Of course people won't work when the pay is too low. Or, if you think otherwise, will you please clean my bathroom every day for a dollar? Or point me to someone unemployed who will? And employers will not hire when the cost is too high--though I don't doubt your bathroom-cleaning proficiency, I certainly wouldn't pay you $100 for the service.

You don't discuss the natural rate of unemployment at all.

No one is a Keynesian or a monetarist anymore, so most academic economists disagree with you about the business cycle. And I am not sure if even real business cycle theorists seriously will defend the argument that the oil shocks of the 70s caused a recession.

Yes, the media is pretty bad about this.

Comment author: Stuart_Armstrong 27 January 2015 11:32:47AM 0 points [-]

Thanks for your comments! It seems you are more knowledgeable in this field, so I'll follow your views on most of these things (though I had read both papers you linked to).

The one thing I will disagree with is on terminology discussions. Nonemployment vs unemployment is not particularly useful, as its hard to observe the difference from the outside, and they overlap and can change within the same person (sometimes from day to day). And I know that some economists tie themselves in knots to avoid ever describing someone as "irrational", but that's entirely terminology - everyone agrees on what the behaviour is, and often on what motivates it, and the whole discussion is whether it merits the label rational or not. I personally prefer to use "irrational", as it's a useful descriptive term which would otherwise be almost empty of content. But that's just a preference.

Comment author: So8res 22 January 2015 08:37:29PM 1 point [-]

Yep, I think you're right.

My preferred method of cashing out "do(o not in Press)" etc. is to say that observations are a tuple (p, r) where p is either Press or not Press and r is the rest of the observation (unrelated to the button). Now the causal intervention is done only on p, so (desugaring everything) we define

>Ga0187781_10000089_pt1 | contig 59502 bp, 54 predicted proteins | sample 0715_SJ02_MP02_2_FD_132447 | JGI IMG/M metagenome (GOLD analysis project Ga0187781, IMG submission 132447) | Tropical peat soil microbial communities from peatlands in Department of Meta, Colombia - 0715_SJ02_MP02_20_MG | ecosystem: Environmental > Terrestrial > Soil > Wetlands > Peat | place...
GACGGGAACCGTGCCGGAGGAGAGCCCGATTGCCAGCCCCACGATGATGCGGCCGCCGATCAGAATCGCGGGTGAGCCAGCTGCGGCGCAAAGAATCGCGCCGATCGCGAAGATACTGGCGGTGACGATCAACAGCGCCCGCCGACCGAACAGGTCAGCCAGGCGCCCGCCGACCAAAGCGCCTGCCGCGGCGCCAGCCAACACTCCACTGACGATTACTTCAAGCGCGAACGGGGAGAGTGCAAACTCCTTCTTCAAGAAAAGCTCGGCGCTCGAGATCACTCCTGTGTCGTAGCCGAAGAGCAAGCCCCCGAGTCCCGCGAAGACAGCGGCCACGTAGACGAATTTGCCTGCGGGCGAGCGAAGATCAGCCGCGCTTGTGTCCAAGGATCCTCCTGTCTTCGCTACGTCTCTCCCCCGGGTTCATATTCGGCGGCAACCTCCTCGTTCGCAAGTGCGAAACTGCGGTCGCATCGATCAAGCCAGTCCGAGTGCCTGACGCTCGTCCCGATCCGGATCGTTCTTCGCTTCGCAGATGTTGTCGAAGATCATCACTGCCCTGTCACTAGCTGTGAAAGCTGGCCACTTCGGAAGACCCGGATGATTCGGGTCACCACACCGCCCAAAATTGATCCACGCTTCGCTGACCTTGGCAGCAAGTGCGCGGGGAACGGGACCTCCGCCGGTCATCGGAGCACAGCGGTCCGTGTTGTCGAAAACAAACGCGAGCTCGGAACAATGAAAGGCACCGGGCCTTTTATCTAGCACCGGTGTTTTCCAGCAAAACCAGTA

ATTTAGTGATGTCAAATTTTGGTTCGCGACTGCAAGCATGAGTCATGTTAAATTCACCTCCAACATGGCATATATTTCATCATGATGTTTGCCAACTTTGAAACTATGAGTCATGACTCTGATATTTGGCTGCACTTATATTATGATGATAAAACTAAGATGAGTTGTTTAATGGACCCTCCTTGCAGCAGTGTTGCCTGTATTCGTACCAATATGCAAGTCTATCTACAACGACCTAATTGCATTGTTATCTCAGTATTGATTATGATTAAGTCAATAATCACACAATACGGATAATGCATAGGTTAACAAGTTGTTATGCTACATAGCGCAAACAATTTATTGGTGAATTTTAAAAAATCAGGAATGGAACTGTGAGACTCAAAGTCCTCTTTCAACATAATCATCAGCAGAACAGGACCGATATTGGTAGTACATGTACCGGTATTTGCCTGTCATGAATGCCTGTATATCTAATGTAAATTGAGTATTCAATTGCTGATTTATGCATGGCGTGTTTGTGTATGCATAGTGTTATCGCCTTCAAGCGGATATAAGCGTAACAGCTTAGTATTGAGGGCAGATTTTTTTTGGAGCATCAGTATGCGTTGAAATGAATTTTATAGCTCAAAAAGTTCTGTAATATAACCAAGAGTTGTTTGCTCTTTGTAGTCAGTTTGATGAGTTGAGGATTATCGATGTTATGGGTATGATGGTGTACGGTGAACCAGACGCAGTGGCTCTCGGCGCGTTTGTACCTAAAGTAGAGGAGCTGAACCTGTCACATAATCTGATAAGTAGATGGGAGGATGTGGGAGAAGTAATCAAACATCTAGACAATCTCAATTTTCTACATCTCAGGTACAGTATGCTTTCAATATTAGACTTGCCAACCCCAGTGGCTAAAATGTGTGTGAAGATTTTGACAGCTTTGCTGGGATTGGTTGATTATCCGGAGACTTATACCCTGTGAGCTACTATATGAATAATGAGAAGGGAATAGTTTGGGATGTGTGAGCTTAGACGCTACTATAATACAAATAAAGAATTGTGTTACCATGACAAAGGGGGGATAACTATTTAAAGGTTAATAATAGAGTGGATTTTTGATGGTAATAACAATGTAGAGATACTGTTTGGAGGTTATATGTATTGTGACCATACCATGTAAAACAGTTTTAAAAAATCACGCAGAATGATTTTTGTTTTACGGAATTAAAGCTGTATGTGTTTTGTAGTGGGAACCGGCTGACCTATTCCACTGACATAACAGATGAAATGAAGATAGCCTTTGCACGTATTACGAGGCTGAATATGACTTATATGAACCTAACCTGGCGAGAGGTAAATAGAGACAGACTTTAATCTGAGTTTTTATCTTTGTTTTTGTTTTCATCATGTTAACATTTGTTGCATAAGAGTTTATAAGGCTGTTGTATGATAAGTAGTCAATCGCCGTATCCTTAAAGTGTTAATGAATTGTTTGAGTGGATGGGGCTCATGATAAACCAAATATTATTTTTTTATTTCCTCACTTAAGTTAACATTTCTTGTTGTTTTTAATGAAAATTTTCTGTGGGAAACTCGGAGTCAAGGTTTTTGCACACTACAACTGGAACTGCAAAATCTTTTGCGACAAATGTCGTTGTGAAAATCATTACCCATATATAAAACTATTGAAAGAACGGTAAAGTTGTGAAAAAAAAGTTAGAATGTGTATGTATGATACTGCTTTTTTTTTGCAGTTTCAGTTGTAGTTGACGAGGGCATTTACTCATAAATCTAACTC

U(a1, (p, r), a2) :=
{ UN(a1, (p, r), a2) + E[US(a1, (P, R), A2(a1, (P, R))) | do(P := Press)] if r = not Press
, US(a1, (p, r), a2) + E[UN(a1, (P, R), A2(a1, (P, R))) | do(P := not Press)] else }

Then whether or not the agent pays the blackmail comes down to whether or not E[UN(YES, (P, R), A2(YES, (P, R))) | do(P := not Press)] is -1 or +1. This counterfactual is computed by taking the world-model indexed on the action being "YES" as it was before making the observation, overwriting P to "not Press" via causal intervention, then propagating the update and computing the expectation of UN (with respect to R). In this case, A2(-, -) is constant, so the question comes down to the value of UN(YES, (P, R), -) under the causal counterfactual assumption that P := not Press.

There are two ways this could go down. First, let's say that R is all physical observations, including whether or not the humans seem to be pressing the button. In this case, the agent treats P as if it is a separate platonic variable controlled by the Causal Counterfactual God rather than actual physics, and it is perfectly capable of reasoning about the case where the humans pressed the button but P was not Press anyway. In this case, if the deal is "Give me one util from UN, and then I'll give 2 utils to UN if the humans don't press the button", then the agent is perfectly capable of rejecting the deal, because under the counterfactual do(P:= not Press), the agent still believes that the humans physically pressed the button (and therefore does not expect its 2 utils).